What Is Globalization?

(cc) photo by Cubosh on Flickr

The common perception is that globalization has to do exclusively with global matters. And generally speaking, that is true. Globalization’s genesis is knowledge and what we choose or don’t choose to do with it. This involves taking in something that comes from the outside and making it one’s own –expanding the base of knowledge. So, every time we expand our knowledge we are increasing our level of interaction with the world, and therefore globalizing.

This means that even a single person is capable of expanding his or her own horizons and mind. This act in itself is an act of globalization. Like Einstein so brilliantly stated:

“The mind that opens to a new idea never returns to its original size.”

In other words, globalization can be defined as the process of putting together building blocks of knowledge throughout time, while interacting with the world around us. Naturally, not all building blocks are of a constructive nature; sometimes they have been destructive. In this regard, globalization can be compared to capitalism. Neither of those processes has achieved a perfection status (no human process has, or ever will). Still, on the average, by and large, globalization has proved to be far more constructive than destructive. An empirical demonstration of this is the permanence and functionality of globalization throughout mankind’s existence; globalization has been the ever-present means of mankind’s evolution.

In short, every progress and setback that humankind has gone through has been a result of globalization and its constant interactions. More on this in my book Globalization: Opportunities & Implications.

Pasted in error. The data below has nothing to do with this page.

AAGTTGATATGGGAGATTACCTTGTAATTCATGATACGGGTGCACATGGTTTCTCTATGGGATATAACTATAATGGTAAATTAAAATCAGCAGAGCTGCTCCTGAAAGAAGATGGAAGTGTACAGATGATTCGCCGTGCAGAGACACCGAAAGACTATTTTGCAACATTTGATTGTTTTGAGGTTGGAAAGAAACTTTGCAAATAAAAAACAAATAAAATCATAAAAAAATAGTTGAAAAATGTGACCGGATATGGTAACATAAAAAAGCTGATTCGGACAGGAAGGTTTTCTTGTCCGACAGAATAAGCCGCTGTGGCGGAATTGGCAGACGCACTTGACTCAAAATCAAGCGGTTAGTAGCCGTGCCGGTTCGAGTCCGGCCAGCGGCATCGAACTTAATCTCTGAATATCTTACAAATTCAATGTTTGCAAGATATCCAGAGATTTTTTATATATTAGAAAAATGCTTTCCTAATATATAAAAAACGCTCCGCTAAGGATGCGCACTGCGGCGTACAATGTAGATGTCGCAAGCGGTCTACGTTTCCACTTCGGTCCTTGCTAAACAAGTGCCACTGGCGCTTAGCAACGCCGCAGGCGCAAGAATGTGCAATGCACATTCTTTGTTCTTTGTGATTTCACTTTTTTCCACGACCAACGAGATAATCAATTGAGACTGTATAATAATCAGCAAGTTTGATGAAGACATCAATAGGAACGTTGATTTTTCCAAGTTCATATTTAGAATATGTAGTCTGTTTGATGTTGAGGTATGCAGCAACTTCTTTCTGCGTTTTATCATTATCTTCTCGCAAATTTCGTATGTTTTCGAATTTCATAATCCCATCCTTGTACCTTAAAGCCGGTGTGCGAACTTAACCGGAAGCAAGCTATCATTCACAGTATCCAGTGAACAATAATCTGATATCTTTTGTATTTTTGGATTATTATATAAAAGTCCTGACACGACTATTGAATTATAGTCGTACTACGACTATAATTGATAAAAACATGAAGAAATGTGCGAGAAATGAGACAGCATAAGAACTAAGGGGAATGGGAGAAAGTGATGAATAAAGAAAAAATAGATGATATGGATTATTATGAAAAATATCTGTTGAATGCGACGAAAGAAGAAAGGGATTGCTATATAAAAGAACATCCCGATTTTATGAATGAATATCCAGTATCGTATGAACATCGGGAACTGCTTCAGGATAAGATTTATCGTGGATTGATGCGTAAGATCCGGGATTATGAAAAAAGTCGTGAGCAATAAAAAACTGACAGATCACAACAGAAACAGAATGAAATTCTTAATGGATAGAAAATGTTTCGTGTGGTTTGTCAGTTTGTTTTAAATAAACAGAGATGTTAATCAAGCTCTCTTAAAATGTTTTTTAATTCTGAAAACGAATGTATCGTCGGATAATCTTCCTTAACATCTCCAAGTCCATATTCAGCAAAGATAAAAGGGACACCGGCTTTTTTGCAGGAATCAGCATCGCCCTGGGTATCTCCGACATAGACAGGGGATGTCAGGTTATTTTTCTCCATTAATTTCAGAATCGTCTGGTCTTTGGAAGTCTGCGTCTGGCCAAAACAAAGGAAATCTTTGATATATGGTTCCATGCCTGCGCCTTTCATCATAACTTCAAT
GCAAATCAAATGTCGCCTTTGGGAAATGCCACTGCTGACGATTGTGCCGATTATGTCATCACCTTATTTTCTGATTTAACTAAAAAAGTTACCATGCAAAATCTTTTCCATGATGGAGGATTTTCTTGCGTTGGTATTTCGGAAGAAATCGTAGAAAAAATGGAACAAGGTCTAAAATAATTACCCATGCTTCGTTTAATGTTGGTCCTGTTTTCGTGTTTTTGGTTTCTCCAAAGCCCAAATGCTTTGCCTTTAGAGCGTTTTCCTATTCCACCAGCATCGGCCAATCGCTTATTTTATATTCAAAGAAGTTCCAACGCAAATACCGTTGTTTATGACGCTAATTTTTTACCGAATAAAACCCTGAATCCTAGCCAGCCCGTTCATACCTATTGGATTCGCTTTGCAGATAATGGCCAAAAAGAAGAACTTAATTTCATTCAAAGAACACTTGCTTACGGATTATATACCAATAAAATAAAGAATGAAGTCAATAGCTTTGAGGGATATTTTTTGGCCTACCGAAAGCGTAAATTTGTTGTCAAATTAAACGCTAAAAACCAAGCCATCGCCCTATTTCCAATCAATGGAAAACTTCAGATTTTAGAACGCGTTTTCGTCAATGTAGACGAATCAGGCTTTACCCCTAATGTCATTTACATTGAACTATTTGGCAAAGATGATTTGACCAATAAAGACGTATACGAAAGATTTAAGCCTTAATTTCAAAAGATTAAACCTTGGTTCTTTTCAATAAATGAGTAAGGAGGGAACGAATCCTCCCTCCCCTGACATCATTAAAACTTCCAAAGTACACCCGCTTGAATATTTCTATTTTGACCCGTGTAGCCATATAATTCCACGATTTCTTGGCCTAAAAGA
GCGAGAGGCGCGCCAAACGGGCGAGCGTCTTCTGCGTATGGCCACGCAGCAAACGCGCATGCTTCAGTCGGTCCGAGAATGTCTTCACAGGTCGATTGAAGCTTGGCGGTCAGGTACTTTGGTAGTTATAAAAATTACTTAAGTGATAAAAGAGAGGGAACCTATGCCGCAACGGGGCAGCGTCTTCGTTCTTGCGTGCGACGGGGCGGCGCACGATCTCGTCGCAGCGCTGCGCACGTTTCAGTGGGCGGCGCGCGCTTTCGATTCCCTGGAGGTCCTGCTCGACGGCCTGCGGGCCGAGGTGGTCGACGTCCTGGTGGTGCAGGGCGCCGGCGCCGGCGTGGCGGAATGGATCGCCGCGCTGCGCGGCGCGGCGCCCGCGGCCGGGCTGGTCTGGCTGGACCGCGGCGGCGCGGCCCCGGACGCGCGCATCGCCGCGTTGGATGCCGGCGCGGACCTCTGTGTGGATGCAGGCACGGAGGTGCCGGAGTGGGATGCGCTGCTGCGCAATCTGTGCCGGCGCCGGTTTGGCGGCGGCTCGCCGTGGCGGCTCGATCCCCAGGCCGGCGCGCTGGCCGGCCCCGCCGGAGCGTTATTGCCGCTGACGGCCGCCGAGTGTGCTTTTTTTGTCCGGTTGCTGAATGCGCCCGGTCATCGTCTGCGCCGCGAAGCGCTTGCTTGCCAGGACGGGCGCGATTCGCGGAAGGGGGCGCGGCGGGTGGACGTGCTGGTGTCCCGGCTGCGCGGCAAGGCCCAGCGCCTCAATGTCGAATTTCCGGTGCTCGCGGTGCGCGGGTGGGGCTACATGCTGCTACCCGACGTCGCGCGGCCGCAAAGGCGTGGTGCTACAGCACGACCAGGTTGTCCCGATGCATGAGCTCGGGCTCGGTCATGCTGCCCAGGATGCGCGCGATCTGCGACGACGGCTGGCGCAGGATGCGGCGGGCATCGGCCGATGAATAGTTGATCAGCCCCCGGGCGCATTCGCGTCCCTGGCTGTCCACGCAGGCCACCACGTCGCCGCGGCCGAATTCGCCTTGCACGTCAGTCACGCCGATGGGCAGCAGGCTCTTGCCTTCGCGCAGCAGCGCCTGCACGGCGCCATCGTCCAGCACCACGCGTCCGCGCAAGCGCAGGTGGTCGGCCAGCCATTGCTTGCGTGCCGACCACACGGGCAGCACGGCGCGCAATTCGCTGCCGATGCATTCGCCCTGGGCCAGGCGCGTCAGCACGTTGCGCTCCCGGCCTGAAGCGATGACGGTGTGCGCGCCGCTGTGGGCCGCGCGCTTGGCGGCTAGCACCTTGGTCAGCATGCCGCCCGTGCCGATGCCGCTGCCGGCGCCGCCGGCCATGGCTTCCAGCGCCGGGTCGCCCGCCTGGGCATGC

Globalization is an ancient process. An ever-present phenomenon. The first spark of globalization was lit when the first exchange of ideas and/or goods took place, taking us thousands of years back in time.

The concept of global, social, and economic human activity and all its multiple interrelationships is thus, not new at all; it has been around since the beginning of mankind. Yet the focus, diffusion, intensity, amplitude, and spontaneity with which this phenomenon has presented itself in recent decades are remarkably new.

To fully understand globalization, we must always keep in mind these six principles:

  • It is permanent and irreversible. Given its profound roots in human nature.
  • It is omnipresent. There isn’t an instance or place untouched by globalization.
  • It is multidisciplinary. It needs to be analyzed from multiple perspectives, in a holistic way.
  • It is not optional. The choice is not in whether we embrace it or not. It is in how we embrace it.
  • It cannot be controlled. Nobody controls the process of globalization for an extended period of time, regardless of the size and influence they may have, since globalisation is the collective interaction of individuals, organizations, and nations evolving through time.
  • It is meritocratic. The natural selection process is highly applicable to the way globalization works (survival of the fittest).

Globalization is then, the individual and collective (organizations, nations, regions, and the world) evolving process derived from the constant interactions in our learning experience (individual and collective). It is a continuum of sorts.

From my perspective, the major contribution that globalization can provide is how to apply mankind’s accumulated knowledge, experiences, and tools to close the colossal per capita income gap between the richest and the poorest nations on earth, in a systematic, massive scale.

During 2012, the 29 richest nations on earth, those whose output per capita exceeded $30,000 a year—13% of the world’s population—generated 48% of the world’s total output, whereas the the 51 poorest, the failed states, those whose output per capita was below $3,000 a year and comprising 18% of the world’s population, generated only 2% of the world’s total output!

The magnitude of that brutal mismatch is profoundly wrong, socially and morally unacceptable, and economically unsustainable, from a global standpoint. Yet, at the same time, embedded within that humongous disparity lies the greatest wealth creation opportunity of our generation. More on this here.

 

 

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